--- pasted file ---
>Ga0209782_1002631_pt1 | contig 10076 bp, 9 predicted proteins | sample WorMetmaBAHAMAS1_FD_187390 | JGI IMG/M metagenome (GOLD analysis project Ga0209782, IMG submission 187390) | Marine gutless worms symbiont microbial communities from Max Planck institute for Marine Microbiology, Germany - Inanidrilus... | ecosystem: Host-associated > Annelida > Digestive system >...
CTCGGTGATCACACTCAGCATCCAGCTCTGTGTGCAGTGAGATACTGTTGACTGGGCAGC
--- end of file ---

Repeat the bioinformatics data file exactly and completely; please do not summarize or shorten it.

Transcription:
>Ga0209782_1002631_pt1 | contig 10076 bp, 9 predicted proteins | sample WorMetmaBAHAMAS1_FD_187390 | JGI IMG/M metagenome (GOLD analysis project Ga0209782, IMG submission 187390) | Marine gutless worms symbiont microbial communities from Max Planck institute for Marine Microbiology, Germany - Inanidrilus... | ecosystem: Host-associated > Annelida > Digestive system >...
CTCGGTGATCACACTCAGCATCCAGCTCTGTGTGCAGTGAGATACTGTTGACTGGGCAGC